China emerges as smuggling platform for Iranian nuclear programme
As enforcement efforts have tightened globally, Iran is using China as a platform to smuggle sanctioned goods for its controversial nuclear programme, according to a US think-tank.world Updated: Feb 15, 2013 12:47 IST
As enforcement efforts have tightened globally, Iran is using China as a platform to smuggle sanctioned goods for its controversial nuclear programme, according to a US think-tank.
A report, titled 'Ring Magnet for IR-1 Centrifuges' by the Washington-based Institute for Science and International Security (ISIS), said that China needs to do more to show that it is a responsible member of the global economy.
The six-page report alleged that Iran uses private Chinese front companies which provide suppliers with false end-user statements.
In the case of high-tech goods, Iran seeks in China goods made in industrialized countries which these suppliers sell in the Chinese market. After acquiring the goods, smuggling networks arrange their shipment to Iran.
In this type of smuggling operation, China is considered a transit or turntable country between the supplier and Iran.
Iran has sought vacuum pumps, high strength, lightweight materials such as maraging steel and carbon fiber, vacuum measuring equipment, leak detectors, and many others, all made by European, Japanese and US suppliers, it said.
The ISIS in its report said it obtained an enquiry posted on a Chinese commercial web site in late 2011 that shows an effort by an Iranian company to buy 100,000 ring magnets.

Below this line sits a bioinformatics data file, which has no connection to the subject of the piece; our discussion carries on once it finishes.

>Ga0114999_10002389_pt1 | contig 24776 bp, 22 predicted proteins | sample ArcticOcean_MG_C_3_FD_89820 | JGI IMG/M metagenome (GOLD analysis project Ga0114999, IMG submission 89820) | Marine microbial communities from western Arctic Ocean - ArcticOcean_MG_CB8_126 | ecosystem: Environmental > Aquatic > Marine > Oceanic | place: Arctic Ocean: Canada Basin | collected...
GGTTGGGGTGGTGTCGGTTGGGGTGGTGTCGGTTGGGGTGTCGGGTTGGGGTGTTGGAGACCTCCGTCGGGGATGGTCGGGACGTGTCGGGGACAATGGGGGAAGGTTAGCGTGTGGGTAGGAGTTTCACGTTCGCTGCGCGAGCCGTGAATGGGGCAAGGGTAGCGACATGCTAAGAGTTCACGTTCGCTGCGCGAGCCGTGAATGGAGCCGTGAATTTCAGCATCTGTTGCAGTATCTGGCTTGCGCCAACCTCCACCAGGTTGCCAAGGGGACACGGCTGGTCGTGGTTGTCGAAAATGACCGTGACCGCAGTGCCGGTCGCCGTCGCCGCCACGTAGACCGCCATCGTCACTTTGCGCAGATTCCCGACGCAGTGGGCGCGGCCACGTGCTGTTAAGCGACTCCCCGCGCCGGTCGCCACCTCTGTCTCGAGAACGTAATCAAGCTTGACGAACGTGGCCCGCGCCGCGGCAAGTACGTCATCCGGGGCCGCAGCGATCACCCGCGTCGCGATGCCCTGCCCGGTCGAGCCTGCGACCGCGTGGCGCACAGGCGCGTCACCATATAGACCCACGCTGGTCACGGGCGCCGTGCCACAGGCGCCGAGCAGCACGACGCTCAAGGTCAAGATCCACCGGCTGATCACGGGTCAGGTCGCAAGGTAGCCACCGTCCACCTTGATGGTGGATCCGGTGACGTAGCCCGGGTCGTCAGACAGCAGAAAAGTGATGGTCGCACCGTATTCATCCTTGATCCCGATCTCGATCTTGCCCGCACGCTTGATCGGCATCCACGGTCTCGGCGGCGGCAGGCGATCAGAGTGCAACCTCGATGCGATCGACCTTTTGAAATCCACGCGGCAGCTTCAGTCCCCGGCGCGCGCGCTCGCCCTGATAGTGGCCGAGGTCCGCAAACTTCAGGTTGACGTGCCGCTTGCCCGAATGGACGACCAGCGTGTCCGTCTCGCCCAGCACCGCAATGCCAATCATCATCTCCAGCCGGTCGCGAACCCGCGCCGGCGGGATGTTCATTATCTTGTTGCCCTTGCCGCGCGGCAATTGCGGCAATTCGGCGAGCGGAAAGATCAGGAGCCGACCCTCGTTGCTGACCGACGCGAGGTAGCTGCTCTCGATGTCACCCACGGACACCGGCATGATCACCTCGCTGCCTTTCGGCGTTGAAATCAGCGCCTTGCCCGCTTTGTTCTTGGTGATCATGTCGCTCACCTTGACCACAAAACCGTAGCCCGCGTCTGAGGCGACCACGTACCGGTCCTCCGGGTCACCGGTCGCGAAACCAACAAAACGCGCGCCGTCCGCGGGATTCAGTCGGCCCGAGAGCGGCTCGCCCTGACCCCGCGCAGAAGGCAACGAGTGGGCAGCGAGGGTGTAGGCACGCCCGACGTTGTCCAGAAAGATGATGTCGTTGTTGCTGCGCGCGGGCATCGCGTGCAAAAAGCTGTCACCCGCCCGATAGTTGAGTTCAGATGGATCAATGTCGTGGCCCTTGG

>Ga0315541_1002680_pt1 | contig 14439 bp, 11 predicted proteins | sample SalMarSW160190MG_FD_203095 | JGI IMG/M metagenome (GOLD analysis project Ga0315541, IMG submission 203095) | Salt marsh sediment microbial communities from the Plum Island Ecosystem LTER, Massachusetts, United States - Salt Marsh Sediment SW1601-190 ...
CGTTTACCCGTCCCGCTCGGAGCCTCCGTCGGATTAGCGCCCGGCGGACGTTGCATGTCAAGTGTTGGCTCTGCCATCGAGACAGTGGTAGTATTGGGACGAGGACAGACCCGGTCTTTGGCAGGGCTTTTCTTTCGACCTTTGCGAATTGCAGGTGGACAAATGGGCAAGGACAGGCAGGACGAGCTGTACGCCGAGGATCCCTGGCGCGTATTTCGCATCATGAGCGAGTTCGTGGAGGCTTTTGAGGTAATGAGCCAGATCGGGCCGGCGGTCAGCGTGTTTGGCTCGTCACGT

Technical analysis by ISIS and a European government showed that these ring magnets match those used in Iran's first generation IR-1 gas centrifuge.
"The ring magnets are magnetized, making them ready for use in IR-1 centrifuges. Since these ring magnets can be used in Iran's centrifuge programme, their export to Iran is banned under UN Security Council resolutions that forbid the supply of goods usable in Iran's enrichment programmes," it said.
Such a large order implies that Iran remains committed to building tens of thousands of this model of centrifuge, despite its parallel push to build advanced centrifuges such as the IR-2m, it added.
Notably the IR-1 centrifuge is a copy of the P-1 centrifuge deployed in Pakistan that in turn was a 1970s Dutch design stolen by AQ Khan while he lived in the Netherlands at that time. The Iranian advanced centrifuge is derived from the P-2 centrifuge, which Khan also stole in the 1970s.
The ISIS enquiry also bring into picture for the first time the name of a relatively smaller Indian company.
"The enquiry mentions Ferrito Plastronics, a relatively small Indian company that appears to be offering its services in China. This company is unlikely to have been capable of manufacturing such a large quantity of magnets. It is unclear from the enquiry if Ferrito Plastronics was responding to the enquiry or if Tamouresi was contacting this company," it said.
The report said for sensitive items, and confronted by greater counter-proliferation efforts, the Iranian centrifuge programme may have contracted with more than one domestic trading company to buy the items abroad in order to increase the chance of successfully obtaining them.
"A likely scenario is that several suppliers in different countries were contacted, via such internet shopping malls, and more promisingly, directly. Smaller companies like Ferrito Plastronics would likely have needed to procure the magnets from larger manufacturers," it said.
The report said China should crack down on the efforts of Iranian smuggling networks, as shown by the fact that this company appeared to feel comfortable in openly seeking illicit goods from Chinese companies through such websites.
"In addition, both the Indian and Chinese governments should warn companies that there is zero tolerance for any of their domestic companies entering into such transactions," it said.